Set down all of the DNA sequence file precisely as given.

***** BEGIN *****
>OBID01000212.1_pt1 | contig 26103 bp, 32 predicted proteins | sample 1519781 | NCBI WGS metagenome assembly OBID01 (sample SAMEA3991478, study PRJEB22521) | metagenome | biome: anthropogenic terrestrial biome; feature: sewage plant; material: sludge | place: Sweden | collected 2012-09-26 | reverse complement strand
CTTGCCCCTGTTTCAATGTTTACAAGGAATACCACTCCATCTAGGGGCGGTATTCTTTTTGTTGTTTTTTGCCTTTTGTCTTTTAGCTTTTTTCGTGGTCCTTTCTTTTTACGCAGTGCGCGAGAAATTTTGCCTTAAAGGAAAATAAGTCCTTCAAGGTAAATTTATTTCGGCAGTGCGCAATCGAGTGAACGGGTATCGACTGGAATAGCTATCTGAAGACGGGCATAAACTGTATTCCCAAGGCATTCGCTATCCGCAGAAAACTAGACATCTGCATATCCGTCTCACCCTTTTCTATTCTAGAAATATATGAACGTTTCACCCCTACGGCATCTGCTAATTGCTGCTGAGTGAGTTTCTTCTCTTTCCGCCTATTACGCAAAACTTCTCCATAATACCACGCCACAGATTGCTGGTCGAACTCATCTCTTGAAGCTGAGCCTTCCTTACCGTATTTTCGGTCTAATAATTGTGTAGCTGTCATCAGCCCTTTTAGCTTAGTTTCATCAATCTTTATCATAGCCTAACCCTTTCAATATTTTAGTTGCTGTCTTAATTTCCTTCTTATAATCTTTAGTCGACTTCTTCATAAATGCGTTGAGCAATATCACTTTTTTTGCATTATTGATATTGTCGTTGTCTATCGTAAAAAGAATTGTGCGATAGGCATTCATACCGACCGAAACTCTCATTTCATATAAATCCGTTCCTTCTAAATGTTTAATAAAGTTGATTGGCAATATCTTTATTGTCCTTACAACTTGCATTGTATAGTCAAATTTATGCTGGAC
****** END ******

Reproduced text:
>OBID01000212.1_pt1 | contig 26103 bp, 32 predicted proteins | sample 1519781 | NCBI WGS metagenome assembly OBID01 (sample SAMEA3991478, study PRJEB22521) | metagenome | biome: anthropogenic terrestrial biome; feature: sewage plant; material: sludge | place: Sweden | collected 2012-09-26 | reverse complement strand
CTTGCCCCTGTTTCAATGTTTACAAGGAATACCACTCCATCTAGGGGCGGTATTCTTTTTGTTGTTTTTTGCCTTTTGTCTTTTAGCTTTTTTCGTGGTCCTTTCTTTTTACGCAGTGCGCGAGAAATTTTGCCTTAAAGGAAAATAAGTCCTTCAAGGTAAATTTATTTCGGCAGTGCGCAATCGAGTGAACGGGTATCGACTGGAATAGCTATCTGAAGACGGGCATAAACTGTATTCCCAAGGCATTCGCTATCCGCAGAAAACTAGACATCTGCATATCCGTCTCACCCTTTTCTATTCTAGAAATATATGAACGTTTCACCCCTACGGCATCTGCTAATTGCTGCTGAGTGAGTTTCTTCTCTTTCCGCCTATTACGCAAAACTTCTCCATAATACCACGCCACAGATTGCTGGTCGAACTCATCTCTTGAAGCTGAGCCTTCCTTACCGTATTTTCGGTCTAATAATTGTGTAGCTGTCATCAGCCCTTTTAGCTTAGTTTCATCAATCTTTATCATAGCCTAACCCTTTCAATATTTTAGTTGCTGTCTTAATTTCCTTCTTATAATCTTTAGTCGACTTCTTCATAAATGCGTTGAGCAATATCACTTTTTTTGCATTATTGATATTGTCGTTGTCTATCGTAAAAAGAATTGTGCGATAGGCATTCATACCGACCGAAACTCTCATTTCATATAAATCCGTTCCTTCTAAATGTTTAATAAAGTTGATTGGCAATATCTTTATTGTCCTTACAACTTGCATTGTATAGTCAAATTTATGCTGGAC